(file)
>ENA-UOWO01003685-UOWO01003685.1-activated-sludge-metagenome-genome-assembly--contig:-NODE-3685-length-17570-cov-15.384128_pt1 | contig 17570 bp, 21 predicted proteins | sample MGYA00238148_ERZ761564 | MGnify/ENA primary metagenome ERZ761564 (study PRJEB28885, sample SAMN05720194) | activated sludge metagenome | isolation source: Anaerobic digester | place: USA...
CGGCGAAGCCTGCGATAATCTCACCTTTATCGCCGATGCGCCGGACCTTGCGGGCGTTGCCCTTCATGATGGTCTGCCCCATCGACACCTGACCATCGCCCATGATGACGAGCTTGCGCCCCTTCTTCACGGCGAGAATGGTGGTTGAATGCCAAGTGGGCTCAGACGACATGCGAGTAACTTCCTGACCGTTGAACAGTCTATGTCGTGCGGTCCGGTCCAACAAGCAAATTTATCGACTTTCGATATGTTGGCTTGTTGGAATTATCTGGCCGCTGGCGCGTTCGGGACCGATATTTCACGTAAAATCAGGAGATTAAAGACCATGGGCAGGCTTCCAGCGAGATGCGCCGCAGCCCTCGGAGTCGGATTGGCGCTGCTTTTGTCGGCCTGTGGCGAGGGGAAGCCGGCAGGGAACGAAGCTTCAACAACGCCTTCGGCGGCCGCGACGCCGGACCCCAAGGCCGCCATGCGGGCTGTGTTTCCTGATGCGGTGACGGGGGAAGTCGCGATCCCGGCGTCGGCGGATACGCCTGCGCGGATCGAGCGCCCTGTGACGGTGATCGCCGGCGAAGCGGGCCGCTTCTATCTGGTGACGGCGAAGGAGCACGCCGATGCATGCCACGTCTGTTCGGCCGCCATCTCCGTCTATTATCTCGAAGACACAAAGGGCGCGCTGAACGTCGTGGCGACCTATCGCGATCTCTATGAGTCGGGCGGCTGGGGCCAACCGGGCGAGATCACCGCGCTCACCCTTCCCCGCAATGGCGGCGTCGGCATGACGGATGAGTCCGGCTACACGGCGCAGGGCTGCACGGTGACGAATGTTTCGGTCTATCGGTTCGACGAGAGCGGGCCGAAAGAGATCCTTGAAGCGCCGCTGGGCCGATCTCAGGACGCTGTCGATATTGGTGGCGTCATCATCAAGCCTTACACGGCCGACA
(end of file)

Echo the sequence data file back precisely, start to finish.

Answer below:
>ENA-UOWO01003685-UOWO01003685.1-activated-sludge-metagenome-genome-assembly--contig:-NODE-3685-length-17570-cov-15.384128_pt1 | contig 17570 bp, 21 predicted proteins | sample MGYA00238148_ERZ761564 | MGnify/ENA primary metagenome ERZ761564 (study PRJEB28885, sample SAMN05720194) | activated sludge metagenome | isolation source: Anaerobic digester | place: USA...
CGGCGAAGCCTGCGATAATCTCACCTTTATCGCCGATGCGCCGGACCTTGCGGGCGTTGCCCTTCATGATGGTCTGCCCCATCGACACCTGACCATCGCCCATGATGACGAGCTTGCGCCCCTTCTTCACGGCGAGAATGGTGGTTGAATGCCAAGTGGGCTCAGACGACATGCGAGTAACTTCCTGACCGTTGAACAGTCTATGTCGTGCGGTCCGGTCCAACAAGCAAATTTATCGACTTTCGATATGTTGGCTTGTTGGAATTATCTGGCCGCTGGCGCGTTCGGGACCGATATTTCACGTAAAATCAGGAGATTAAAGACCATGGGCAGGCTTCCAGCGAGATGCGCCGCAGCCCTCGGAGTCGGATTGGCGCTGCTTTTGTCGGCCTGTGGCGAGGGGAAGCCGGCAGGGAACGAAGCTTCAACAACGCCTTCGGCGGCCGCGACGCCGGACCCCAAGGCCGCCATGCGGGCTGTGTTTCCTGATGCGGTGACGGGGGAAGTCGCGATCCCGGCGTCGGCGGATACGCCTGCGCGGATCGAGCGCCCTGTGACGGTGATCGCCGGCGAAGCGGGCCGCTTCTATCTGGTGACGGCGAAGGAGCACGCCGATGCATGCCACGTCTGTTCGGCCGCCATCTCCGTCTATTATCTCGAAGACACAAAGGGCGCGCTGAACGTCGTGGCGACCTATCGCGATCTCTATGAGTCGGGCGGCTGGGGCCAACCGGGCGAGATCACCGCGCTCACCCTTCCCCGCAATGGCGGCGTCGGCATGACGGATGAGTCCGGCTACACGGCGCAGGGCTGCACGGTGACGAATGTTTCGGTCTATCGGTTCGACGAGAGCGGGCCGAAAGAGATCCTTGAAGCGCCGCTGGGCCGATCTCAGGACGCTGTCGATATTGGTGGCGTCATCATCAAGCCTTACACGGCCGACA